In just a week the music Gods will be bestowed upon us when music lovers in Rochester will descend upon the Historic German House for the Buddhahood’s 7th annual January Thaw tribute concert on January 24. The event is held in celebration of the life and music of local music legend, Tony Cavagnaro, who was tragically lost in a car accident in 2007. The proceeds from this event go towards the Tony Cavagnaro Young Musician’s Scholarship Fund, which benefits the Hochstein School of Music and Dance.
Keeping Tony in our hearts and minds and at the forefront of our spirit as a group has helped keep The Buddhahood alive. Celebrating his musical legacy — and his January birthday — has become an annual tradition.” – Buddhahood bassist Rick Whitney
The Buddhahood, a band founded by Cavagnaro, has hosted this event annually during the month of January in celebration of Cavagnaro’s birthday. The show features a variety of special guests and friends to share in the celebration. This year the Buddhahood will be joined by special guests, Teressa Wilcox & Nate Coffey. Also set to appear at January Thaw are friends, Frank Boehm, Chris English, Suzi Willpower, Opal Rose, Chrissy Beth Apples and so many more. The doors open at 7PM. Advance tickets are still available for $10 at Aaron’s Alley, the venue box office and any member of the band. Tickets will be $15 the day of the show so get them now and don’t be left out in the cold when you should be getting toasty inside.
I had an opportunity to sit in on a band practice and talk to the Buddhahood about what this event means to them and why they keep it going year after year. What I encountered was a casual conversation with a band I have been listening to since the good old days, when Park Ave. Fest meant two full days of music with the Buddhahood behind Hogan’s Hideaway. What I learned was what sustains the ever evolving love and light harnessed by Cavagnaro, that was and still is, The Buddhahood.
The studio where the band practices and records is a visual history of the band and all its incarnations. With concert posters from shows past, recording equipment, instruments, photos of Cavagnaro, photos of the band members and their families, and statues of Buddha. Simple symbols that represented the presence of the Buddhahood, an eclectic grouping of cherished memories.
Kristen Mack-Perry: Let’s talk about January Thaw, Tony, and how you got to where you are now. What is it that you all want to create in having January Thaw?
Pete Mugnolo: We want to give back to the community, and do it in a way that benefited young musicians. Because When we originally thought of this idea, Tony was always do that; he was always teaching, but he would do much more than teach. He would kind of take young musicians under his wing and not only show them how to play guitar but how to function in a band. Like with the Panda guys, he really helped them get started.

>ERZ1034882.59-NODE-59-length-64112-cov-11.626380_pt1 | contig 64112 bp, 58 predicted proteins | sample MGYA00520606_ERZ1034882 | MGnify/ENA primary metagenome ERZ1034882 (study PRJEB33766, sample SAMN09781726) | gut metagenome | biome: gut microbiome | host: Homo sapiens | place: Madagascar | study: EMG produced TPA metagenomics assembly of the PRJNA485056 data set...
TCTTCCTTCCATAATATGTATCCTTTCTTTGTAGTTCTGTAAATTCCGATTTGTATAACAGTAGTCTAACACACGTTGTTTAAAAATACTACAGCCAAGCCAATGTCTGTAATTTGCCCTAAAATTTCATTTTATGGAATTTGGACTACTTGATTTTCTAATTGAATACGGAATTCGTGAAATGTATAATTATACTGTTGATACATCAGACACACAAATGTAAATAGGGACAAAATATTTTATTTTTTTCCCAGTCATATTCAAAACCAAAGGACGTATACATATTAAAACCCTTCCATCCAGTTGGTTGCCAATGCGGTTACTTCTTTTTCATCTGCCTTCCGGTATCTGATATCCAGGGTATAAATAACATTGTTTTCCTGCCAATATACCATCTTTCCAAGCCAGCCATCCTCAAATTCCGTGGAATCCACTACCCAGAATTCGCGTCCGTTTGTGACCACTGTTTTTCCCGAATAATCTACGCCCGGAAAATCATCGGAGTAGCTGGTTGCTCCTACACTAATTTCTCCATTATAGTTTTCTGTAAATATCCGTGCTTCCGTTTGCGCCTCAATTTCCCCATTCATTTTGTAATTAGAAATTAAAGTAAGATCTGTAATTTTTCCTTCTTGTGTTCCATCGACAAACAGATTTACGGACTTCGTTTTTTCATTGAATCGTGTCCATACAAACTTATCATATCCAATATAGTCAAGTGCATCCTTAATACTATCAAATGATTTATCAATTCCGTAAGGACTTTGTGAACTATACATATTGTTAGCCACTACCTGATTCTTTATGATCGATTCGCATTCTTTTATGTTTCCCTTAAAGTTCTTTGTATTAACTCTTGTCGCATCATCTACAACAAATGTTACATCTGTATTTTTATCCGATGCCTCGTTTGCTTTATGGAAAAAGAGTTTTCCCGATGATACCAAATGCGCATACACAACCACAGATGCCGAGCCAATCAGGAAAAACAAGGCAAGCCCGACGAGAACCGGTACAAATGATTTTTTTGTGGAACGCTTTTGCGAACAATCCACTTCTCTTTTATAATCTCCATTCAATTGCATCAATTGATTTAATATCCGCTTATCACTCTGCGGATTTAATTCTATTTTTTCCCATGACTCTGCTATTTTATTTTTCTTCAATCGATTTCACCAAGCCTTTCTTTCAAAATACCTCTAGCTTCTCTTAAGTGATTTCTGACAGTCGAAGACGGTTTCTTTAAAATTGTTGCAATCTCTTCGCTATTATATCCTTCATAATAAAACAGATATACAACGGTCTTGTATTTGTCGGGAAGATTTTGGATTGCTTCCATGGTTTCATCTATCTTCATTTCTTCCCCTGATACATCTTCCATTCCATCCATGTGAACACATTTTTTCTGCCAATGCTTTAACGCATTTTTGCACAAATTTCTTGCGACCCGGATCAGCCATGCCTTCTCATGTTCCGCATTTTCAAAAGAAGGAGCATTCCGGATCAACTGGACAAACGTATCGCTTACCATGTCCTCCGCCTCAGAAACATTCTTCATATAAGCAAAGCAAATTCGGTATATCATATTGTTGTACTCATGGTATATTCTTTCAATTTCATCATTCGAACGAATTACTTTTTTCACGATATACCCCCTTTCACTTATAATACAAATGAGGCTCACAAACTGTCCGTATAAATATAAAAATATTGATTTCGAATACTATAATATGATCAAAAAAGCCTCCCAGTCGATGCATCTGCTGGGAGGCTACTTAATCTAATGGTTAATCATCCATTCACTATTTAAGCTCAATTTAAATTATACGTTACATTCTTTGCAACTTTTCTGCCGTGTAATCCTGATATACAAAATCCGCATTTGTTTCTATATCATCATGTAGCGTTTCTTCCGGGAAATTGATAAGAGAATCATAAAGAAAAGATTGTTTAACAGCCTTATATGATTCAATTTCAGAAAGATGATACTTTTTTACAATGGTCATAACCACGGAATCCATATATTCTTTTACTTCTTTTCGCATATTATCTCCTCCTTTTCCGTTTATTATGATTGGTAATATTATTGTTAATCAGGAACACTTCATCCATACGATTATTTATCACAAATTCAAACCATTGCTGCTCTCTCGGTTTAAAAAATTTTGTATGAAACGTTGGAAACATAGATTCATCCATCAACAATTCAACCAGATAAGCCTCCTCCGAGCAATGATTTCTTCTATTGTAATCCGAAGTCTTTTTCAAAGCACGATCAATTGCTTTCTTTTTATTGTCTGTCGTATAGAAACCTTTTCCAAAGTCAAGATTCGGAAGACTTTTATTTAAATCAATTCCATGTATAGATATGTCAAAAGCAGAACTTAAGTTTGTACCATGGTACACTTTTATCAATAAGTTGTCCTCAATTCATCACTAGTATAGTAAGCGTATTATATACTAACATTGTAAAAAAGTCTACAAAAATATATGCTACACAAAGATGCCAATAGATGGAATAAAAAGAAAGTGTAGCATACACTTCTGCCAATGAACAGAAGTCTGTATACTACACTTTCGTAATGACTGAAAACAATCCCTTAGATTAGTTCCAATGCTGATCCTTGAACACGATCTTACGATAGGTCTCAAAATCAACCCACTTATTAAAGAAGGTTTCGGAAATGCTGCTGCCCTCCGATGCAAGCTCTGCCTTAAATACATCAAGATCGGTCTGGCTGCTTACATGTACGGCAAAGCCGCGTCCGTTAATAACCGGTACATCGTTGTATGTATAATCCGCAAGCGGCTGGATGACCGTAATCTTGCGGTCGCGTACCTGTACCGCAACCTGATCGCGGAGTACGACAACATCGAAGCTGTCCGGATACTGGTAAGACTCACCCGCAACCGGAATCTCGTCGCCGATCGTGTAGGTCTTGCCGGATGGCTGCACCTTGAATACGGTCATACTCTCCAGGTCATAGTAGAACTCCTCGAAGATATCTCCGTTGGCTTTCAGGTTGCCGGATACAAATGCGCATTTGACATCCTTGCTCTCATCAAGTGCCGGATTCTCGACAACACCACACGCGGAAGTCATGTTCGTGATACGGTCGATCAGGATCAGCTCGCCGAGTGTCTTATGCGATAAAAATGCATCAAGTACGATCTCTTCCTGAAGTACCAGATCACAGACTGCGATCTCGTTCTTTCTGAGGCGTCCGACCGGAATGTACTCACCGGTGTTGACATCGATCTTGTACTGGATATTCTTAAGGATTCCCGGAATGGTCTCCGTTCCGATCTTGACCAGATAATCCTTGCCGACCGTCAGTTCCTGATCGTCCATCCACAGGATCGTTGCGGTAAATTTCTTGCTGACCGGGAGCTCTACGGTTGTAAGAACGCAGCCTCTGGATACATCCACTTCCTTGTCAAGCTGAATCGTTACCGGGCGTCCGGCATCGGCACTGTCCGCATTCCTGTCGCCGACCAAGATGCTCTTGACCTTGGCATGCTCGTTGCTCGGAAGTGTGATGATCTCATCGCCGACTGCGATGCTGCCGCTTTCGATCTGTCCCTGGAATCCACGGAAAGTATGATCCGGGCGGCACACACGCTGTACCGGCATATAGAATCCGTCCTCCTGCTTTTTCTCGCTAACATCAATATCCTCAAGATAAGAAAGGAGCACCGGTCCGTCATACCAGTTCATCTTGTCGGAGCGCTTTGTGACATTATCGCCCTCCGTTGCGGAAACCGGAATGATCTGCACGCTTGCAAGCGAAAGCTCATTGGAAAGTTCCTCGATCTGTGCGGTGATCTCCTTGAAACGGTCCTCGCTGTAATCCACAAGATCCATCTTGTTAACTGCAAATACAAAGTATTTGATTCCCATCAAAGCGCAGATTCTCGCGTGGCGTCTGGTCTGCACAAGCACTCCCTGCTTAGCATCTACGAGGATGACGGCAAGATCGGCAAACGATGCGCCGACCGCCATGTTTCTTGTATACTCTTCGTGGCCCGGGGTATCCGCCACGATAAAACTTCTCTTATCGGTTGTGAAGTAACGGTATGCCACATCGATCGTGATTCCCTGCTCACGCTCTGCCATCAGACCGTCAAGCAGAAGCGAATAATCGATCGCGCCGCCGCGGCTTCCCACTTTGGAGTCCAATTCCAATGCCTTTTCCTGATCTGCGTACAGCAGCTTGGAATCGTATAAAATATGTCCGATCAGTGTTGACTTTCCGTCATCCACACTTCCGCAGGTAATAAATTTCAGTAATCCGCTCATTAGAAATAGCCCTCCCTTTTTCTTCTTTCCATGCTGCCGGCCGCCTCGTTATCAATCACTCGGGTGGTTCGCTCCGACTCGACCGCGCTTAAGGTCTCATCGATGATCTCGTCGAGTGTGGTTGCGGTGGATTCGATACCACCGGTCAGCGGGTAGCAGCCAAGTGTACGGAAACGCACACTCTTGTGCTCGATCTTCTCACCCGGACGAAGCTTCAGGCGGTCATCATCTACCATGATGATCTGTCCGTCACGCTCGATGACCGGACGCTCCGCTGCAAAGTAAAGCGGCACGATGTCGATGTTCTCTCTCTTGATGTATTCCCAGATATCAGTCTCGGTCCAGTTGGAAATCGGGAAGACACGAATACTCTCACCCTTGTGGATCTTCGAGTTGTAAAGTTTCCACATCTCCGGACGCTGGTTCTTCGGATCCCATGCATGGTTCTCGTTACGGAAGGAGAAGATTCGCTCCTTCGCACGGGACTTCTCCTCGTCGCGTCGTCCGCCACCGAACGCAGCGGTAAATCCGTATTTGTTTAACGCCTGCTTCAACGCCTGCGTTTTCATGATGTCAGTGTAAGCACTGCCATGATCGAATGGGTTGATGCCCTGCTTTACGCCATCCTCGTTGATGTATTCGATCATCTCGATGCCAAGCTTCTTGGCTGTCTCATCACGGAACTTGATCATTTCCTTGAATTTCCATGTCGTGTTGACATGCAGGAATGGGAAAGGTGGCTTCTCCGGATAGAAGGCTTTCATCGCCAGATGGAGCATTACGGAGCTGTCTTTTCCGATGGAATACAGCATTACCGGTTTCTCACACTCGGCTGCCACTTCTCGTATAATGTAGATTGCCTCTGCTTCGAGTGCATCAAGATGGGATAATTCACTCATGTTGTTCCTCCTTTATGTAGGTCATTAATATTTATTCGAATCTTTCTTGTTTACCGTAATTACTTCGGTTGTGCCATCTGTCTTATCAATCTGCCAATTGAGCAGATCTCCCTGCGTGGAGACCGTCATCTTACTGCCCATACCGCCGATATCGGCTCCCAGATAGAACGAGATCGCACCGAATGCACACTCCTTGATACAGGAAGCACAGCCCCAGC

KMP: One really fun thing about January Thaw is how many guests you have come in, how do they all connect with this event?
Gabe Costanzo: Well a lot of them used to be in the band, and a lot of them used to be in Tony’s bands
KMP: Well it does seem that the members of the band are always changing and evolving, do you think that’s what the structure of the Buddhahood is? a band that doesn’t need to be a certain set-up, you’re just constantly evolving?
Pete: Well Tony would always say, “I’m the only member of this band that has to show up.” Because we got substitutes for everybody! But we never got a substitute for Tony. We always played with Tony, if he couldn’t play the gig then we didn’t do it. With every single lineup, Tony was the one constant. He would say, “I am the only one that can’t be substituted”… and then he died. As a band we were like, well do we keep playing? So we had Grape Fest booked and we cancelled everything else, and we played the Naples Grape Fest because that was a drum march. It wasn’t supposed to be but we did it anyway.
Gabe: We asked if we could just show up and do the all acoustic drum march, ya know the drum and horn march that was all acoustic, and we did, because we just couldn’t do the whole stage show.
Pete: But we put together the first tribute concert November 18, after Tony died. It was at Water Street Music Hall; which was kinda like the wake we all needed to have. We just got everybody together because we wanted to raise money for Jan and Calvin. So we did the tribute and we realized that the band is not just any particular person, it’s not any one personality, its kind of its own entity. It’s an energy that people gravitate to, and that’s what the band is. We thought, it couldn’t be the Buddhahood without Tony, but apparently it can be. It’s different, but ya know.